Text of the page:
Courtesy Margaret Bennett and Todd Wangsness
Was it difficult to adapt to online learning? What challenges have you faced?
As teachers, we’ve been piloting our ships through uncharted territory, all the while being battered by torrential rains and winds and fighting a pandemic that is spreading through our crew and passengers. And now there is so much fear, worry and anguish about what is happening in our country with the murder of George Floyd and the ensuing events.
As teachers, we are trying to plug leaking holes in our ships while cruising toward our final destination. It is so hard to captain a ship when you are also trying to keep it from falling apart, but I am proud of our teachers because we’ve done just that! We’ve never lost sight of our compass or our final destination. We’ve kept our ships together and have managed to make some unforgettable memories for our students in the process.
What is something you’re grateful for as a teacher during this time?
I am so grateful for my family, my friends, my colleagues and my students! Those relationships have kept me going and have given me hope. So many of my students stayed engaged and most really did quality work this past quarter and kept on learning. For me, teaching is all about the people, so I have really missed the in-person interactions, but I am thankful that so many people were willing to maintain relationships via technology.
What is one thing that you wish students knew about the experience of being a teacher in quarantine?
It has been so hard and time-consuming. A couple of students said early on, “Well, now you have all of this extra time,” and I just laughed out loud! What downtime? I was working 70+ hours each week before the shelter-in-place, and that continued even during the shutdown. However, I do not miss my two hours in the car commuting every day! It has been great to use that time to do other things I enjoy, such as hiking. I am looking forward to a little bit of downtime this summer, although there will be lots of planning meetings as we try to figure out what school will look like in August.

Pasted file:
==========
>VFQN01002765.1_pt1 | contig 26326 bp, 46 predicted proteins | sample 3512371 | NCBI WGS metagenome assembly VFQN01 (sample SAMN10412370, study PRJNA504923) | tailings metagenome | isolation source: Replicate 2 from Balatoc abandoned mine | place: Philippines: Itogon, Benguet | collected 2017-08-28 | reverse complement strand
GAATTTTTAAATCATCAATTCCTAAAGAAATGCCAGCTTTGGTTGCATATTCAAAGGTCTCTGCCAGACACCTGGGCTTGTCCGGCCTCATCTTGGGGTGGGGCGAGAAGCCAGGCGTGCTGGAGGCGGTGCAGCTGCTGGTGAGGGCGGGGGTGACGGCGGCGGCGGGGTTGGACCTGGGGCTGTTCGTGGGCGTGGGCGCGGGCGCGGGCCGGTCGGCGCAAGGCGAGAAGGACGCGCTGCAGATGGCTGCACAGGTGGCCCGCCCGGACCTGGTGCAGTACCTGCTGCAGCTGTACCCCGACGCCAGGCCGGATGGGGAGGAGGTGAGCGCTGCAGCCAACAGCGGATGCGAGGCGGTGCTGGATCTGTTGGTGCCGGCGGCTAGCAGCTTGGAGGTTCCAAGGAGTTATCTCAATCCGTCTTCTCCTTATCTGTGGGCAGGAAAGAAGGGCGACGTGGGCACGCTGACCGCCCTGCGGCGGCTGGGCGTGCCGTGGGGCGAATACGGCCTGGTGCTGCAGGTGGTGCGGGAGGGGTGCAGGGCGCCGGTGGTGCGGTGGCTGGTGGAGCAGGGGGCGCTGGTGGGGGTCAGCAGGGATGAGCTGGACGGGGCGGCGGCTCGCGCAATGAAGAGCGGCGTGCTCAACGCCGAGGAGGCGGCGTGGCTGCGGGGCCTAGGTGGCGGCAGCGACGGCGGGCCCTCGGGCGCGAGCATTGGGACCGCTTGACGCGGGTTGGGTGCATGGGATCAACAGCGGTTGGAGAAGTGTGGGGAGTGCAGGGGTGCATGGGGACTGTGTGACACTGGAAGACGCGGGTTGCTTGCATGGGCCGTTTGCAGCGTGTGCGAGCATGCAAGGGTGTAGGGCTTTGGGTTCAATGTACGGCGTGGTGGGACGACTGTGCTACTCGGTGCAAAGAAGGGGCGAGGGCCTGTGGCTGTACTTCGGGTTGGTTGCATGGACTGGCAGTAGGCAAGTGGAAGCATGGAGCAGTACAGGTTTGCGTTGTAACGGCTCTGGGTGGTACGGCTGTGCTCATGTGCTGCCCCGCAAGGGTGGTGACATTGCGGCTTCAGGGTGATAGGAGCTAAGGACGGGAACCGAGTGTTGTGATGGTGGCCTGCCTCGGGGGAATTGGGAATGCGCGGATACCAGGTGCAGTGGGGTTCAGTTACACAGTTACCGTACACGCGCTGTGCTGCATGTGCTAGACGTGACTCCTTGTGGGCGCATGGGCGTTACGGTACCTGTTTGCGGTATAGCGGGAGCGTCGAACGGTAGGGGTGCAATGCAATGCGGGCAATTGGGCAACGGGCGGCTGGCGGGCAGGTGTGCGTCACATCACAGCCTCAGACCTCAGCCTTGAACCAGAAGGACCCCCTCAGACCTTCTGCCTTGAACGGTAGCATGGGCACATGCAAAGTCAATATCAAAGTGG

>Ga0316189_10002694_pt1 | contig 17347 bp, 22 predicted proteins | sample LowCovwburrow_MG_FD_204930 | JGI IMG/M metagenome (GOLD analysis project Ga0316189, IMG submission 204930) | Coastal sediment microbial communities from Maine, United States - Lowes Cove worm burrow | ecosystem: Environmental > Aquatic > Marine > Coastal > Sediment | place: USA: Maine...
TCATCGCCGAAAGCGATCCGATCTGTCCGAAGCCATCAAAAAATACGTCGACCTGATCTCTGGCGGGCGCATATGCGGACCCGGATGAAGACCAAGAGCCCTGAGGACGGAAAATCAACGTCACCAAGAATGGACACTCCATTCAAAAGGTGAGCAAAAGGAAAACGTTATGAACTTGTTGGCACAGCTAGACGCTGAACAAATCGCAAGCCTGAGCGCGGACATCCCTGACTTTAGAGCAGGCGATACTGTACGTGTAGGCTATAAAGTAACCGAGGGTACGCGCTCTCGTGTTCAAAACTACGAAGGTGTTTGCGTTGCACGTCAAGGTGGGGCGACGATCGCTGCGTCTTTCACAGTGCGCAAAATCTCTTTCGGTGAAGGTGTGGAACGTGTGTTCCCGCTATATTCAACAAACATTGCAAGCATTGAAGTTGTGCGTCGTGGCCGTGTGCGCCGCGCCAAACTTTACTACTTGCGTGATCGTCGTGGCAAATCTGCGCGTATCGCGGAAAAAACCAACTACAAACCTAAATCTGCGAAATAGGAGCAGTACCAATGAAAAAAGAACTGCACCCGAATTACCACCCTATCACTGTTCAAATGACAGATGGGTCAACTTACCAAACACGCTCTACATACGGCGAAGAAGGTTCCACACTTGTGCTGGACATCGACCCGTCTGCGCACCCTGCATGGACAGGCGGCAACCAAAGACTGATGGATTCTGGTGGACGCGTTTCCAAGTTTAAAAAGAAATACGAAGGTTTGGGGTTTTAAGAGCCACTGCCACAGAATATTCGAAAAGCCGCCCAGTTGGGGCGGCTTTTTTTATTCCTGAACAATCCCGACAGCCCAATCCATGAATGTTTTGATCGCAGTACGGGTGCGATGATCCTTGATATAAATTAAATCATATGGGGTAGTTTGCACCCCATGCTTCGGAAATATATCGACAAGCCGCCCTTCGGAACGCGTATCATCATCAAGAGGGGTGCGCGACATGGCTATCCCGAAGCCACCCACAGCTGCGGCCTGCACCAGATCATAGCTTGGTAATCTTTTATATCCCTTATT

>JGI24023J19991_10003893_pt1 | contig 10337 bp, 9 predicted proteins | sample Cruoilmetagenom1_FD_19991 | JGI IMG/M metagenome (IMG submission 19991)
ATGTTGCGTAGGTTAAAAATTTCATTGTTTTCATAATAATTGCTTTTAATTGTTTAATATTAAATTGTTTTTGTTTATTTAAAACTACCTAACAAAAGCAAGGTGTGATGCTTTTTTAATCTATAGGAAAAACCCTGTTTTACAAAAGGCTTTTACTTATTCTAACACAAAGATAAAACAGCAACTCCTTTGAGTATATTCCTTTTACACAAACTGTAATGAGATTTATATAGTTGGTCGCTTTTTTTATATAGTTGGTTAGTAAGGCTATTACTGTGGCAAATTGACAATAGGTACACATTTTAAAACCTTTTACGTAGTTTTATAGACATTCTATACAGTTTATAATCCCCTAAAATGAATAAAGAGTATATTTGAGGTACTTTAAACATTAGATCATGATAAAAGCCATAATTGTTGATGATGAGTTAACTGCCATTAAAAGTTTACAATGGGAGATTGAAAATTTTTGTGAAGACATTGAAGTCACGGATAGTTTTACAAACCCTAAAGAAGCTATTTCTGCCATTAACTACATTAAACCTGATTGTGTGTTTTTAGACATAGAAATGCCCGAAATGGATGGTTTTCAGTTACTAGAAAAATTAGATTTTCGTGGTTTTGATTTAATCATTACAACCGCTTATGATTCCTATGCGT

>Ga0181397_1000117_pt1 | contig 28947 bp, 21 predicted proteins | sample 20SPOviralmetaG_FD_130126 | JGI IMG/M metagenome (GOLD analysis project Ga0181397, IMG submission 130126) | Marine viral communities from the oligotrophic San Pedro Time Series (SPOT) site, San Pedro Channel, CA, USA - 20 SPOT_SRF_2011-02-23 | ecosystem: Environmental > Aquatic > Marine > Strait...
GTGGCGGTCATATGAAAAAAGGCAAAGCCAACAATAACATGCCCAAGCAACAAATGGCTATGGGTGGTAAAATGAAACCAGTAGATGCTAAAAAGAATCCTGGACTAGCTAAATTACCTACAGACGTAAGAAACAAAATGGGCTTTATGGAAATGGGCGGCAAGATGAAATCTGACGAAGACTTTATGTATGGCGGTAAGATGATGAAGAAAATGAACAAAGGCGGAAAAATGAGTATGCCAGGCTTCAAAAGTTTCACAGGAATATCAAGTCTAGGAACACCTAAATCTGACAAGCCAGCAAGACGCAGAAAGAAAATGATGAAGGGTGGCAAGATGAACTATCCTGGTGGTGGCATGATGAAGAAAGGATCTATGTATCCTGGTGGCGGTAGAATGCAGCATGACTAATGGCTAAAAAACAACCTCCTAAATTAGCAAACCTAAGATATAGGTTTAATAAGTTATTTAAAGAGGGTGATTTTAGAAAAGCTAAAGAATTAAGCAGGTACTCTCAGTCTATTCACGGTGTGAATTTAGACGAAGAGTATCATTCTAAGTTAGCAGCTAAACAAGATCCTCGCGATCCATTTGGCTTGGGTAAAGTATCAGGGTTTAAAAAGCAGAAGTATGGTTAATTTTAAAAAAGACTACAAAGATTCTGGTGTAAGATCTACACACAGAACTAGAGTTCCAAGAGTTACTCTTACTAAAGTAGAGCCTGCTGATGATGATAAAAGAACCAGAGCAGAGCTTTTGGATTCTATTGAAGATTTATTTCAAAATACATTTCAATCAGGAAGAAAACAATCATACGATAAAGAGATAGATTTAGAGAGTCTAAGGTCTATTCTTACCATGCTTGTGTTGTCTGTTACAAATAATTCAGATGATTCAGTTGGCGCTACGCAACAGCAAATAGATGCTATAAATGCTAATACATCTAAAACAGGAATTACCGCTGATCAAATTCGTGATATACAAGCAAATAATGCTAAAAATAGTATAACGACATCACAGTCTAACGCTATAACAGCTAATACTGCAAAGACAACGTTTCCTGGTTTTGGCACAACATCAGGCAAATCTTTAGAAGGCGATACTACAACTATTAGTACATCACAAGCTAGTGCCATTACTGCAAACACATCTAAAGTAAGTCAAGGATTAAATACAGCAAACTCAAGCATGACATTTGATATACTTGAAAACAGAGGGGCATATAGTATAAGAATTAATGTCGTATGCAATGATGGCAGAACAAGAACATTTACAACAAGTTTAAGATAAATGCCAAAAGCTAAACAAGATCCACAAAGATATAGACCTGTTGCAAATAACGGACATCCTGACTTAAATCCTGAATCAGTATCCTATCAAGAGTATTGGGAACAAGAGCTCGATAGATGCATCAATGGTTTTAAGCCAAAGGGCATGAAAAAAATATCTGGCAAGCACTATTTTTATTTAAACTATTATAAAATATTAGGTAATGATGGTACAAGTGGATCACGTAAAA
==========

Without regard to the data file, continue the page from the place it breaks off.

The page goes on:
How has your relationship with your students and co-workers changed due to quarantine?
Particularly with the teachers, we’re all sort of in the same boat, so there’s a degree of empathy and connection. The experiences aren’t 100% identical, but I think there’s a sense of professionalism and a willingness to work together to try to improve remote learning. The worst-case scenario is if we’re in the same distance-learning situation in the fall, but then we’ll want to work collectively as teachers to make sure that this is a better experience for our students. I know that the connection with their peers and teachers seems to be one of the biggest missing pieces for kids, so that’s still a problem.
What is an activity you’ve been doing in your free time (any new hobbies)?
I’ve been cooking dinner a lot more often because, of course, we’re not really eating out at restaurants anymore. It’s also been nice to go on hikes in the middle of the day; we weren’t able to do that when we were working at the school from 7:30 AM to 4 PM every weekday.
Is there anything unique about having two Los Altos teachers in the house?
Well, most people — our family included — don’t have their homes set up to be home offices, so it can be hard to have four different people who need to be online and on Zoom calls throughout the day. This means that someone will have to do work in the living room sometimes. Something positive is that Margaret and I get to bounce ideas off of each other in person. We’ve talked about a lot of different issues that have come up, whether they’re directly related to teaching or not.